This is part 2 of an interview done with Dr Pengelly from Underhill Optometry on the subject of Glaucoma- detection and treatment.
Q. How can I tell if I have glaucoma?
With open-angle glaucoma, the most common type of glaucoma, it is painless vision loss. A patient does not notice any changes until it is late stage. That is why it's important to have regular eye exams, as an optometrist will screen patients and assess their risk for glaucoma.
Acute angle-closure glaucoma can have a more dramatic appearance. Symptoms of acute angle-closure glaucoma can be - the eye goes very red, - it is painful- vision goes blurry/fuzzy- patient can see halos around lights - patient can get a severe headache- patient can experience nausea and/or vomiting
Q. How is glaucoma detected?
There are a few different steps to determining whether glaucoma is present. During a regular eye exam, intraocular pressure is checked to make sure it is stable from previous visits (not increasing over time, and not having too much fluctuation). A dilated fundus exam allows the doctor to assess the health of the optic nerve, which is where glaucomatous damage manifests. Additional tests will be done if there are concerns - including measuring the thickness of the cornea, gonioscopy (assesses how easily the fluid drains out of the eye), a visual field test (to check peripheral vision), as well as additional imaging tests such as an OCT or HRT.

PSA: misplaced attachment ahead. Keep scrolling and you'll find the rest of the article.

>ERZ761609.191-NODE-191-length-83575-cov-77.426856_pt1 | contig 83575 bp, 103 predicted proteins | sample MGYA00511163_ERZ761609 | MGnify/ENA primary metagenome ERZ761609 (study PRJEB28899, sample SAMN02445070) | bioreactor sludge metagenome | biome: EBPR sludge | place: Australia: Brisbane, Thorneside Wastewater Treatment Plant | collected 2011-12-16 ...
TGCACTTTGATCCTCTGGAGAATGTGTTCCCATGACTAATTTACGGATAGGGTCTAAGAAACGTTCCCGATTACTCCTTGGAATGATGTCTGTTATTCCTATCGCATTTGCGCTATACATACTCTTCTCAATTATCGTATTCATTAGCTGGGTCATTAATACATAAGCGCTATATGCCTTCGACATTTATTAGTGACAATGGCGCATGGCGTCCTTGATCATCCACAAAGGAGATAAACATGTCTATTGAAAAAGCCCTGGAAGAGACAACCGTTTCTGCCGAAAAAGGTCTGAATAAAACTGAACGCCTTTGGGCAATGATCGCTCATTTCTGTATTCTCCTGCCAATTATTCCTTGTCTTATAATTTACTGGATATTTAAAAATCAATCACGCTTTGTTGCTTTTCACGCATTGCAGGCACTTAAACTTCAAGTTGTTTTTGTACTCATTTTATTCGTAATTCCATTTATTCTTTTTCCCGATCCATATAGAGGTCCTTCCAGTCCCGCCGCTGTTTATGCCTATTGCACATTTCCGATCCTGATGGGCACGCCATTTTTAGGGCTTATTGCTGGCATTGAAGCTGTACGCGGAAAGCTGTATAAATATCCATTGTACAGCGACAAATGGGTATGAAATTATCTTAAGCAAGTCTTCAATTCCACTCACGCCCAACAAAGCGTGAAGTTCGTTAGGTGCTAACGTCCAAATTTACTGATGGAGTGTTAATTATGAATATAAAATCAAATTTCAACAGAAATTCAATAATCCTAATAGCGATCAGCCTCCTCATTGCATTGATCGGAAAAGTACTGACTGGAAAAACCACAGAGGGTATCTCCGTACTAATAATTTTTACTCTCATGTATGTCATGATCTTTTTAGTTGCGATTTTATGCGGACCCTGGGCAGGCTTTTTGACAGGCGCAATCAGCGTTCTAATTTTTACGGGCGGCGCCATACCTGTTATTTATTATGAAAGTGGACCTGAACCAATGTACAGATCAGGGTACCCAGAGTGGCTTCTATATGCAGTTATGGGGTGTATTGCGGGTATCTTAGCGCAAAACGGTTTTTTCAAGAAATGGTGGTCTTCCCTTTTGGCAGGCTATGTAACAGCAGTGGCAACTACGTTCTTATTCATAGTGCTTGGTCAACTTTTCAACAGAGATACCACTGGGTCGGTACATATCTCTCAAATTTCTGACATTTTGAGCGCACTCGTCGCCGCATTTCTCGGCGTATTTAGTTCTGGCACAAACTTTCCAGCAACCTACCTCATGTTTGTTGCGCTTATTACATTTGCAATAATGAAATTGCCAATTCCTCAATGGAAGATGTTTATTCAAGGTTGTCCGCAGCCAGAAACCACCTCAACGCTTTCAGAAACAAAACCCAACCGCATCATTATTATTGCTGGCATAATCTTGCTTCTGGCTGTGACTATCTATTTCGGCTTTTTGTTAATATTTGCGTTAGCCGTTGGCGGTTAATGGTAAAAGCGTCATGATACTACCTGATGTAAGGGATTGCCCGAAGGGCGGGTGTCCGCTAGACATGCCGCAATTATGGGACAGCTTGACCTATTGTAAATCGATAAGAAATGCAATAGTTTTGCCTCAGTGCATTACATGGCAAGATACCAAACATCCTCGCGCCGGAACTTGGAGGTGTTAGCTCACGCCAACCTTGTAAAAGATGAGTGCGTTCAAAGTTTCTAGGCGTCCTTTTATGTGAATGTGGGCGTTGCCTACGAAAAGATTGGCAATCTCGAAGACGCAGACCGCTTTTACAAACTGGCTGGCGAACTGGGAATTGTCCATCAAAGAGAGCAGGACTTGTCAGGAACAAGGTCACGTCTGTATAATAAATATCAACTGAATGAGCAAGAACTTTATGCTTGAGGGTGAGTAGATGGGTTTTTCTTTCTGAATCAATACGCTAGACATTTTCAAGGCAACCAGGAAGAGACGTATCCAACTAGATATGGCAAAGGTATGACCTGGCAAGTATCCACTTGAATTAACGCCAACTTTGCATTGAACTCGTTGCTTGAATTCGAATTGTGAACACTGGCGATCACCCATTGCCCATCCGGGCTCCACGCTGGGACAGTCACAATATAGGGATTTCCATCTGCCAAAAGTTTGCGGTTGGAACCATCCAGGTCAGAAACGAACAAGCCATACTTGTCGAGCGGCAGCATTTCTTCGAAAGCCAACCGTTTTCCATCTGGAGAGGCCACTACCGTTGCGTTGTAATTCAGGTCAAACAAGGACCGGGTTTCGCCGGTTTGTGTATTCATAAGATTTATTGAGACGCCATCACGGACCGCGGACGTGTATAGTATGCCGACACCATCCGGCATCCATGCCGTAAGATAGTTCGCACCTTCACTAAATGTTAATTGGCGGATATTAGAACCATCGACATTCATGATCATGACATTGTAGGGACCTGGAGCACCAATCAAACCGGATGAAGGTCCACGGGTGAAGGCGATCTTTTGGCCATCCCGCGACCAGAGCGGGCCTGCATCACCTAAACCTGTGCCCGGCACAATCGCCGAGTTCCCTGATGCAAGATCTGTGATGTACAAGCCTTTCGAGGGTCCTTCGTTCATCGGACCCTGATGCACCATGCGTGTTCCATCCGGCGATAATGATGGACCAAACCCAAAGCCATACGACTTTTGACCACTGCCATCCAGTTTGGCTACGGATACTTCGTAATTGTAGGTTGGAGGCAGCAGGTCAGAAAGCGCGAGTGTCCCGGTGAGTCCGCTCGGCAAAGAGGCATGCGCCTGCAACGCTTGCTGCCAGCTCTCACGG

Q. How is glaucoma treated?
Standard treatment is that patients are given eye drops to help lower the pressure in the eye. There are many different drops available. Some increase the outflow of the fluid in the eye, some reduce the production of the fluid in the eye, and some will do both. A lot of research has gone into deciding when is the best time to take different drops and at what frequency.
If drops are unable to adequately manage glaucoma, there are additional treatment options - various types of surgery mainly aimed at improving the outflow of fluid from the eye.
Q. Can glaucoma be prevented?
Unfortunately there is no way to prevent open-angle glaucoma. At this point in time, the best solution is regular eye exams. If the disease is caught early, and treatment is initiated, it will help minimize the damage going forward.
Angle-closure glaucoma can have intervention and may prevent damage from being done. Angle-closure happens when the fluid cannot drain out of the eye due to a blockage. If a narrow angle is determined during an eye exam, a prophylactic laser treatment can be done to widen the angle, and try to decrease the chance of having angle closure in the future.